Viral Morphology Helical: capsid is shaped like a spiral -Polyhedral(isohedral):Capsid is round -Complex:Not helical or polyhedral
Lytic Viral Replication Viruses go inside the host cell and use the host cell machinery for replication. 1.Attachment 2.Entry 3.Synthesis 4.Assembly 5.Release -25 minutes for whole process resulting in 100-200 new phage.
Lysogenic viral replication 1.Attachment 2.Entry 3.Insertion and Replication 4.Induction 5.Synthesis 6.Assembly 7.Release
Animal Viral Replication 1.Attachment (random collision) 2.Entry (direct penetration, membrane fusion, endocytosis) 3.Synthesis 4.Assembly 5.Release
Prions Proteinacious infectious particles. Made of only protein - no nucleic acids. Causes spongiform encephalitis. (mad cow disease, scrapie, chronic wasting syndrome, kuru, cj disease, fatal familial insomnia) No cure.
Virulence Factors Extracellular enzymes (coagulase, staphylokinase, leukociden, hyaluronidase). Toxins (exotoxins, endotoxins(LPS)). Antiphagocytic factors (capsule,, slime layer)
Fungi Eukaryotes. 30% of known species are pathogenic. Includes yeast and mold. Decomposers/recyclers. Produce medications. Produce enzymes.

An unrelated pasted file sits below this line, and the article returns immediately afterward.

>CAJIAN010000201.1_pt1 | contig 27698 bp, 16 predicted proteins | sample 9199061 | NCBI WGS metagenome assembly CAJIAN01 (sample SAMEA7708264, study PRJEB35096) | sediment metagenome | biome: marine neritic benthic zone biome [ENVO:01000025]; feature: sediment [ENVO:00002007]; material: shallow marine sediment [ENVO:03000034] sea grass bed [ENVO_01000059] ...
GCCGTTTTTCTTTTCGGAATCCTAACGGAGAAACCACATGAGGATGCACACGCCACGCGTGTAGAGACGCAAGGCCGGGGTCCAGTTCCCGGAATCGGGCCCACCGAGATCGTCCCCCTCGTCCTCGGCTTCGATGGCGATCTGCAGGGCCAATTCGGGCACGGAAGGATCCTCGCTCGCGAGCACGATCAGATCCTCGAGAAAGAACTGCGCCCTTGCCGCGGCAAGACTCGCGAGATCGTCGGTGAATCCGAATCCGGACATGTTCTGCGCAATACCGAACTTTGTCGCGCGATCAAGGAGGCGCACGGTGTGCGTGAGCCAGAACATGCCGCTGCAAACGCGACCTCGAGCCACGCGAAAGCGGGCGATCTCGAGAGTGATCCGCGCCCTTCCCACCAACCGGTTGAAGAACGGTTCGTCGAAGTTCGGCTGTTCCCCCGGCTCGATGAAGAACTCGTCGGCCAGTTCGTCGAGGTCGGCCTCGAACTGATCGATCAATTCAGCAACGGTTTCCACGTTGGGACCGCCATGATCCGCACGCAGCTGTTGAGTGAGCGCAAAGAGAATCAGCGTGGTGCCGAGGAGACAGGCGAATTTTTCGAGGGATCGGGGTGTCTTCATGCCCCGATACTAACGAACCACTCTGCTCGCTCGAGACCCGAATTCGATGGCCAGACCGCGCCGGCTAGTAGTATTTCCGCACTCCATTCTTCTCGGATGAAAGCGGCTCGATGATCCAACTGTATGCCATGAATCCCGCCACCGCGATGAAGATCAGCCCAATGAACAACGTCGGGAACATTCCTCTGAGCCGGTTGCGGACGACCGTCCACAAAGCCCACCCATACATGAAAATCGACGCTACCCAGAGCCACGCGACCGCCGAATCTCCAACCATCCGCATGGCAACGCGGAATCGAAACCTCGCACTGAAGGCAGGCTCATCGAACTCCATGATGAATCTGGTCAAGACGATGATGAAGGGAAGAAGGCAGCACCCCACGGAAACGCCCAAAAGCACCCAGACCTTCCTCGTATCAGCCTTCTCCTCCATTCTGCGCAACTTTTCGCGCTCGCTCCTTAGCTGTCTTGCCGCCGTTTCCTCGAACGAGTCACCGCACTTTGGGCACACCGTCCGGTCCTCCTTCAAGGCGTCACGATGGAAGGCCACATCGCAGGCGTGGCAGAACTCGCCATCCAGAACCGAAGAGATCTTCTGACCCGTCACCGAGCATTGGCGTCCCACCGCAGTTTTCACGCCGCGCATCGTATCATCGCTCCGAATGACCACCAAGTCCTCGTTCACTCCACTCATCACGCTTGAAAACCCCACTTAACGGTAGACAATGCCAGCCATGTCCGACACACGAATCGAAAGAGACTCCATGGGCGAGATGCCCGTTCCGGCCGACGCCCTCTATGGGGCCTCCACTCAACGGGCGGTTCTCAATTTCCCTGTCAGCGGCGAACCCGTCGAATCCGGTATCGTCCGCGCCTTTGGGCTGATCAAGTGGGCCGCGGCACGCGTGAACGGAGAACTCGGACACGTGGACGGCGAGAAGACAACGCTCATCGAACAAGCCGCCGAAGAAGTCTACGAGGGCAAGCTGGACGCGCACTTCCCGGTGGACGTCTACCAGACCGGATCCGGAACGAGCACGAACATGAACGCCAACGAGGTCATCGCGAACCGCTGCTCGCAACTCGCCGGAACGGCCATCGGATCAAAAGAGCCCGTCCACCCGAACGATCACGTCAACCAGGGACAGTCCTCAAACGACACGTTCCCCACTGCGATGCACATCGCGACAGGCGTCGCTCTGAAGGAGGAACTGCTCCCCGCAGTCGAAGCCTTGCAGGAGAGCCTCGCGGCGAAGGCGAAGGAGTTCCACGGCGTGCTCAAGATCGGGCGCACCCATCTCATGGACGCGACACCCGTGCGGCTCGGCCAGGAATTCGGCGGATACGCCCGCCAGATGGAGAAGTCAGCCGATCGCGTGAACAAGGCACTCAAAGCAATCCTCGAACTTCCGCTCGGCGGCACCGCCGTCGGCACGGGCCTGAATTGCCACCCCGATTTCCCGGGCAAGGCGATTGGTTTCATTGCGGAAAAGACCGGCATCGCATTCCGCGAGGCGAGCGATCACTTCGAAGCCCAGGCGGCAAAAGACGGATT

Yeast Unicellular, non-filamentous. Oval shaped. Asexual and budding. Moist, creamy, white.
Mold Multicellular, filamentous (hyphae). Asexually via spores. Mycelium is mass of intertwined hyphae.
Anti fungal drug classes Polyenes: work by attaching to the sterol component. Causes cell to become porous and die. -Azoles: Stop fungal growth by preventing fungi from making an essential part of cell wall. -Echinocandins: Works by disrupting the wall that surrounds the fungus. Works on aspergillus.
Coccidiomycosis Valley fever. Southwest. Inhaled spores. Joint aches, rash.
Histoplasmosis Ohio, Missouri and Mississippi river valleys. Spores (birds/bats). 95% no signs or symptoms. (Dracula)
Cryptococcosis Bird droppings (pigeons). Inhale spores. Pneumonia-like illness. Bone pain, Skin lesions. 90% in lungs.
Reservoirs of Infectious Disease 1. Animal reservoirs. 2.Human carriers. 3.Non-living reservoirs.
Portals of Entry 1.Broken skin 2.Mucus membranes 3.Placenta 4.Parenteral route.
Pathogen "hangs on" with 1. Glycocalyx, slime layer, capsule 2.Fimbriae 3.Suction cups/hooks